By Fred Hiatt
Monday, April 3, 2006
You can look at the Democrats' national security plan, released last week, as simply a political shield, akin to the upgraded body armor they promise for U.S. troops.
The party remains traumatized by the failure of biography to protect Vietnam veterans Max Cleland and John Kerry from charges of being soft on security.
So "Real Security" -- with its red, white and blue cover, its poll-tested phrases (policies that are "both tough and smart") printed in English and Spanish -- is an amulet for 2006 candidates: You see? We have a plan. We Democrats will buy more weaponry than the Bush administration, sign up more troops, give more to veterans, inspect more shipping containers.
But you can also look at the security plan as the Democrats say it is intended: as a serious strategy intended to show that the opposition party is ready to govern. Under that lens, it is a more interesting document.
The first thing you might notice is that the Democrats implicitly reject almost everything the Bush administration says about how Sept. 11 changed the world, or our perception of it.
President Bush believes that the United States "is in the early years of a long struggle," according to his own national security strategy released last month, against "a new totalitarian ideology." To combat radical Islamist terrorism, he says, the United States must first and foremost offer better values, promoting democracy and opposing tyranny. It must be ready to take the fight to the enemy, including with preemptive action, because the nation can never be made safe only by guarding the homeland. And it must seek to ease the poverty that breeds hopelessness through "dramatically expanded" development aid and an emphasis on free markets and trade.
An opposition party could accept the goals but decry the administration's failure to reach them: the broken alliances, the screw-ups in Iraq, the lack of readiness illustrated by the pitiful response to Hurricane Katrina, the gulf between the rhetoric of human dignity and the record of torture and infringed liberty.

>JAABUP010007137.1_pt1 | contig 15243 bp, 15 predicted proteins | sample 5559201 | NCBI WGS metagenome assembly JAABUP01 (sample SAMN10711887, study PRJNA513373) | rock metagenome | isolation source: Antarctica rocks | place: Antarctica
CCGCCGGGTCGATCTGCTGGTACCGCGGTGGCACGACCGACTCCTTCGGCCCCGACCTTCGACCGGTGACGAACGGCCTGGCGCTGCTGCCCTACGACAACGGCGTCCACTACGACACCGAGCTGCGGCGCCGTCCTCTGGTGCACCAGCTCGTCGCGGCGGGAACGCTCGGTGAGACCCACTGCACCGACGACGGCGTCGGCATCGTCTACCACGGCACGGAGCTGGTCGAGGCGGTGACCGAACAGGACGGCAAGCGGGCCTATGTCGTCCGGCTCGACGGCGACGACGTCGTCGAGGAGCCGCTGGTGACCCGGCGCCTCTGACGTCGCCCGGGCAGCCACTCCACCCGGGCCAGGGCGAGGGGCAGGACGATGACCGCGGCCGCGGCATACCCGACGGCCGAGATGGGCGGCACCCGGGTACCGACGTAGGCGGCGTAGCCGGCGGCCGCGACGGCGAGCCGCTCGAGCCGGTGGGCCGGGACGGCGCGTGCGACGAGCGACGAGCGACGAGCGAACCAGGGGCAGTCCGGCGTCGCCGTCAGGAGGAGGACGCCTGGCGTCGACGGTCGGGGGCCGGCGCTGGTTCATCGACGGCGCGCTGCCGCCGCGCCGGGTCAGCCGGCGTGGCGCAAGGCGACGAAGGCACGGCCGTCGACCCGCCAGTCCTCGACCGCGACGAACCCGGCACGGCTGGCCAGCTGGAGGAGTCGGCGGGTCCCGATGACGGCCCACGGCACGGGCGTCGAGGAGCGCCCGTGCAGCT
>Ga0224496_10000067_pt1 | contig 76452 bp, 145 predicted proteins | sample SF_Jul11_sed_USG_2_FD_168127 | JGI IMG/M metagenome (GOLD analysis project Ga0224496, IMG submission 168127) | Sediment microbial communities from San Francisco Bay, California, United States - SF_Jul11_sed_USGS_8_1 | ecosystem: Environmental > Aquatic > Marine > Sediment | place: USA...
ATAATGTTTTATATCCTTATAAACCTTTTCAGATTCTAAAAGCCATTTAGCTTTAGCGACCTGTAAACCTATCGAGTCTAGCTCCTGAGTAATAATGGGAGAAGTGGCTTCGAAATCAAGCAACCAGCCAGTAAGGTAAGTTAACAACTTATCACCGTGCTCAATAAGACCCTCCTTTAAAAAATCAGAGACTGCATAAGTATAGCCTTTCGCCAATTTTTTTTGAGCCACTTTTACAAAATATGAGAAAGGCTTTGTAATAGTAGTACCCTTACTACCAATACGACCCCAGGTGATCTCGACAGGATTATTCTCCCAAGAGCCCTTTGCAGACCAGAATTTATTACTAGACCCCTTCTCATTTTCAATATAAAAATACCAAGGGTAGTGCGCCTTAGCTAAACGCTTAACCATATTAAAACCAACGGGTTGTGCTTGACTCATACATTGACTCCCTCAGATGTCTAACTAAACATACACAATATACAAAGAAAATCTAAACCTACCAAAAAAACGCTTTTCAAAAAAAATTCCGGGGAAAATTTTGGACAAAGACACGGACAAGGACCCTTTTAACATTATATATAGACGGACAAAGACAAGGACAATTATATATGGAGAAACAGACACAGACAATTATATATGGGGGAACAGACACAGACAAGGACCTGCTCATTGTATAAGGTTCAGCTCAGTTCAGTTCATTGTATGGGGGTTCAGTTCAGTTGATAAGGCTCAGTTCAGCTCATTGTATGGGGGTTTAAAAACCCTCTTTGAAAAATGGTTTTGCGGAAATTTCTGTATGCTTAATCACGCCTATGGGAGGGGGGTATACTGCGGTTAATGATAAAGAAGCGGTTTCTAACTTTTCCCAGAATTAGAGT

The Democrats do indeed attack the failures and promise an end to incompetence. But they also reveal a different world view, one that is far more cramped and inward-looking. While reassuring voters that they will keep "foreign interests" out of "our national security infrastructure" -- including "mass transit" -- the Democrats do not find space to mention democracy even once.
They promise to "destroy terrorist networks like al Qaeda," but there is no discussion of a broader threat, of a "global war" or a long Cold War-like struggle. They devote more space to homeland security than to anything else. There is no mention of preemptive action.
The document does promise, almost as an aside and without elaboration, to "lead international efforts to uphold and defend human rights" and to combat "the economic, social, and political conditions that allow extremism to thrive." But where Bush concluded from Sept. 11 that the acceptance of stable dictatorships in countries such as Egypt was ultimately self-defeating, Harry Reid of Nevada, the Democrats' leader in the Senate, told me that while "we of course acknowledge that democracy is our goal . . . we first have to have stability."
Certainly a respectable case can be made that there is no "global war" -- that the administration, whether from shock at the 2001 attacks or out of political cynicism, exaggerated the threat and distorted American priorities. There is an equally respectable argument that Bush's promise to end tyranny is dangerously romantic.
But then what is the vision? What does bring security? Bill Clinton and Al Gore, by the time they left office, had formed a view. The United States was the "indispensable nation," as Clinton said, that should lead international coalitions to combat transnational threats: not only failed states and terror but also genocide and ethnic cleansing, AIDS, human trafficking, climate change, and more.
The Democrats, led by Reid and Rep. Nancy Pelosi (Calif.), seem to have reverted to the it's-the-economy-stupid Clinton of 1992. A section of their plan focuses on alternative energy and conservation, for example, but the goal is only "to free America from dependence on foreign oil"; climate change isn't mentioned. Pandemics such as avian flu are to be combated by spending more on public health at home; the rest of the world doesn't figure in.
Throughout the plan, in fact, there is no discussion of values, of liberty or generosity, of free markets or foreign aid -- of any purpose for American leadership larger than self-protection. The pollsters may be satisfied, but John F. Kennedy would not recognize his party.